Conference Agenda

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Session Overview
02-03: Harnessing New Technology for Land Data Capture & Management
Tuesday, 20/Mar/2018:
10:30am - 12:00pm

Session Chair: Rohan Bennett, Swinburne University of Technology, Australia
Location: MC 2-800

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Scalable Platform Based On Open Source For Land Administration Systems

Sergiy Lizenko, Maksym Kalyta, Vasyl Melnychuk

Innola Solutions, Inc., United States of America

There is a strong tendency in the developments of national land administration projects funded by World Bank, USAID and other organizations to promote the solutions based open source.

Many proven technologies for specific land information components are based on open source. Unfortunately, segmental use of the open source and problems of integration and scaling up into national level system resulted in the overall low-efficiency of the efforts.

A group of seasoned professionals decided the time is ripe to change the game. Everywhere the ICT became a driver of the enterprises aligning with new business goals. Why not in land administration?

This article describes establishment of National Land Information System (NLIS) based on open source stack. The team of Innola Solutions (USA) has built a new land information platform – Innola Framework. In cooperation with IGN FI and GEOFIT (France), the consortium has implemented Uganda NLIS and work on other projects.


Harmonizing Laws and Regulations with New Technologies and Innovations in Land Administration

Tarek Zein

Hansa Luftbild AG, Germany

Over the last decade innovative technologies and methods have been developed to demarcate land parcels and register land rights in an inexpensive and swift way. These technologies, such as rectified imagery are now used by the fit-for-purpose land administration approach in order to register land rights systematically. Though these innovative technologies have been applied in some developing countries there is a time lag between such developments and existing land legislation. The land legislation in developing countries often appears to be out of date. In addition, the lack of or the existence of difficult to implement UAV regulations is hindering the drone operators to fly UAVs, making the usage of drones problematic. This paper presents a case study of some of the countries and describe their current drone regulations and land laws and recommends a harmonization of laws and regulations with new land registration methods and technologies.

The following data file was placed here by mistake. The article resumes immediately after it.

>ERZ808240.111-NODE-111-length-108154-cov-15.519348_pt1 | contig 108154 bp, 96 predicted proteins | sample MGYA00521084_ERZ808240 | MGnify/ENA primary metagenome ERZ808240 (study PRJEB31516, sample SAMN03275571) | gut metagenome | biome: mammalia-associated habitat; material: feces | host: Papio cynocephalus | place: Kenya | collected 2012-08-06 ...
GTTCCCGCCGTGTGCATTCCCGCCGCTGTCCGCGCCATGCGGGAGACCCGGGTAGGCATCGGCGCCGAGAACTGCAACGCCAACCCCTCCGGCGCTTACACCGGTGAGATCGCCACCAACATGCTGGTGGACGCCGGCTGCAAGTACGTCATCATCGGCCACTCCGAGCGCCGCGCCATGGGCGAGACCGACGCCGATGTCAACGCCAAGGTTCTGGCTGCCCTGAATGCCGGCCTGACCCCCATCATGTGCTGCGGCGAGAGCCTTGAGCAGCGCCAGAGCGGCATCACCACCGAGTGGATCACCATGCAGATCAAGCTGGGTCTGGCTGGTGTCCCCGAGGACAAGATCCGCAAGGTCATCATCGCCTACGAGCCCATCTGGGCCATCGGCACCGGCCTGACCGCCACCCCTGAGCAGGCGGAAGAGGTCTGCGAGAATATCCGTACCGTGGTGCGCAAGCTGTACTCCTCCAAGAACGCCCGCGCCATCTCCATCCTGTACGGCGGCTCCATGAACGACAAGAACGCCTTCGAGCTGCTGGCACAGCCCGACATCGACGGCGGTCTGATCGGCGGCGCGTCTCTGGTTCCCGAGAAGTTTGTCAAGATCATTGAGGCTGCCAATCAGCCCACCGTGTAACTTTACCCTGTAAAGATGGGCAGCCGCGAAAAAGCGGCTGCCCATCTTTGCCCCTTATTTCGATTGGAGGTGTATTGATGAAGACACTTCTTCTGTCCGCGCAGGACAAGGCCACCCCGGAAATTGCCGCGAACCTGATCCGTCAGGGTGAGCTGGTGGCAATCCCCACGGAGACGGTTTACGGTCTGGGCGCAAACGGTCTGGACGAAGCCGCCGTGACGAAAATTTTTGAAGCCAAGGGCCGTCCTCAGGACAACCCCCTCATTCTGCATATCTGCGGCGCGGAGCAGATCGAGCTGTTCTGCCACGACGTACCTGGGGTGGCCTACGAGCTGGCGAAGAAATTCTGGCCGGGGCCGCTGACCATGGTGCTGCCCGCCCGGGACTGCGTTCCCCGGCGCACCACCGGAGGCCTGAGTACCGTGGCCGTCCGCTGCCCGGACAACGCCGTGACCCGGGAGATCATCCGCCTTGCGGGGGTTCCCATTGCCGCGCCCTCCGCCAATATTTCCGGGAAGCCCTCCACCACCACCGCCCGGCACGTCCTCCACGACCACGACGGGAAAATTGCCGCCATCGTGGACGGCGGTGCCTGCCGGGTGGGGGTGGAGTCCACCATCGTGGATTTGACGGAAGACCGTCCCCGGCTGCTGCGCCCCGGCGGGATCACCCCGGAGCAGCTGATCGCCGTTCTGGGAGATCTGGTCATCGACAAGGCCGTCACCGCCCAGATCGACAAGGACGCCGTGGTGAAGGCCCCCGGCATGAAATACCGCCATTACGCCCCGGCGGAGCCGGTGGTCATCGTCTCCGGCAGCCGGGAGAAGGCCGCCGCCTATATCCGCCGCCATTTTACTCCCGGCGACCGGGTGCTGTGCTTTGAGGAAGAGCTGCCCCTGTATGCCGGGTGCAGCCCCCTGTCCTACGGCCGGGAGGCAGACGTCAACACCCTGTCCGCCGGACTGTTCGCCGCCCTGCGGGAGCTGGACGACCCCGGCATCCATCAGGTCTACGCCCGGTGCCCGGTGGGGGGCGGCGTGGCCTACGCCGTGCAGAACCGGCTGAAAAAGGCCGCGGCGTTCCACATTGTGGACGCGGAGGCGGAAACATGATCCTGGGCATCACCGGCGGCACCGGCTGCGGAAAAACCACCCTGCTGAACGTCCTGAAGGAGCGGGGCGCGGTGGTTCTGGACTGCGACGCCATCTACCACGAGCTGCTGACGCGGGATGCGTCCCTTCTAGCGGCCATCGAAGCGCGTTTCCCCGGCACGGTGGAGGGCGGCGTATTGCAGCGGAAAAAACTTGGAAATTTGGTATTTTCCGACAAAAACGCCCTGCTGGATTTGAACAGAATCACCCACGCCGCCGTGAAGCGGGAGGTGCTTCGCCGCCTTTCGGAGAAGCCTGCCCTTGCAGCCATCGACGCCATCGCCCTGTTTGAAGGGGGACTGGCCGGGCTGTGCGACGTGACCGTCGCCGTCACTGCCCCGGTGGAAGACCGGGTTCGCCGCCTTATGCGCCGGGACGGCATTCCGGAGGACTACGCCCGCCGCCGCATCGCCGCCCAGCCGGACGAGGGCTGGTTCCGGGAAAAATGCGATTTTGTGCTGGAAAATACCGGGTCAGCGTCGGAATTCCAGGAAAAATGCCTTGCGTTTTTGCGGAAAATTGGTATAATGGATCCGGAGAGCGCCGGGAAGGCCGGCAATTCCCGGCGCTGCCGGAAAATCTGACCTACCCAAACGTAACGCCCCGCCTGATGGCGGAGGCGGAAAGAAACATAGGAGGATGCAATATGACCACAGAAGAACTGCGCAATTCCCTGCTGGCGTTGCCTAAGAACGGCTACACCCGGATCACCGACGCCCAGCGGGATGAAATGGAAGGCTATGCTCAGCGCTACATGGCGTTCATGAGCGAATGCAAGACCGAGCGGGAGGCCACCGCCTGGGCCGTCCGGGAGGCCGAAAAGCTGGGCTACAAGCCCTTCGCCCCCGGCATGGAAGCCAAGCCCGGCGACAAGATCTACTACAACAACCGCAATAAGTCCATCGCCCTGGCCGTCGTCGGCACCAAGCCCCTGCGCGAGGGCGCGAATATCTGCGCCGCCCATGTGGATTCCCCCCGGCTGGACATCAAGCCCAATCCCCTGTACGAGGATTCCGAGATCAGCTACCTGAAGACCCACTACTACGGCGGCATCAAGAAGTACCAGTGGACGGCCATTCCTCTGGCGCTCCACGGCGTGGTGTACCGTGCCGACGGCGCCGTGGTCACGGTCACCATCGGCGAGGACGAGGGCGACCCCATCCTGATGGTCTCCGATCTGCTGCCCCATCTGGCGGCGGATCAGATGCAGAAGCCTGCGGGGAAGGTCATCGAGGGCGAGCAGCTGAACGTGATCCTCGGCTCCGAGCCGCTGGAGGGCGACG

Interconnected Donors: Sustainable Development from Pilot to Delivery at Scale

Kent Johan Ronny Nilsson1, Frank Pichel2, Maria Lodin3

1Lantmäteriet, Sweden; 2Cadasta Foundation, USA; 3Kartverket, Norway

How do we implement pilot projects so that they deliver sustainable, equitable, and efficient service delivery at scale? We believe the answer involves long-term donor commitment focusing on sustainable results through increased donor cooperation, through communication, flexibility, and gender equality. Sustained donor support provides the need time to achieve deliverables and ensure deep and extensive local commitment at all levels. This paper will show how we can improve the impact of our work and projects to make a sustainable difference in the everyday life of citizens. The authors of this paper have extensive international experience working with donors, the private sector, national cadastral systems, mapping and real property registration organizations, and international non-profit organizations. The parties are jointly working to ensure a more cost-efficient, sustainable, and equitable support to beneficiaries in developing countries.


Sharing Information to make better decisions about our World

Trevor Taylor

Open Geospatial Consortium (OGC), United States of America

Geospatial information and associated technologies are key to achieving resilience of local to national land management. The seamless ability to capture, visualize and manage land administration information relies on a level of interoperability that allows public and private sector information to be combined and organized efficiently for enhanced land management. New standardized ways to leverage, process, fuse and apply location data from imagery, drones/UAVs, mobile phones and a plethora of increasing inexpensive location aware devices is changing the norm in ways that strengthen land governance, sustainable land use, and/or support land administration services in urban and/or rural settings.


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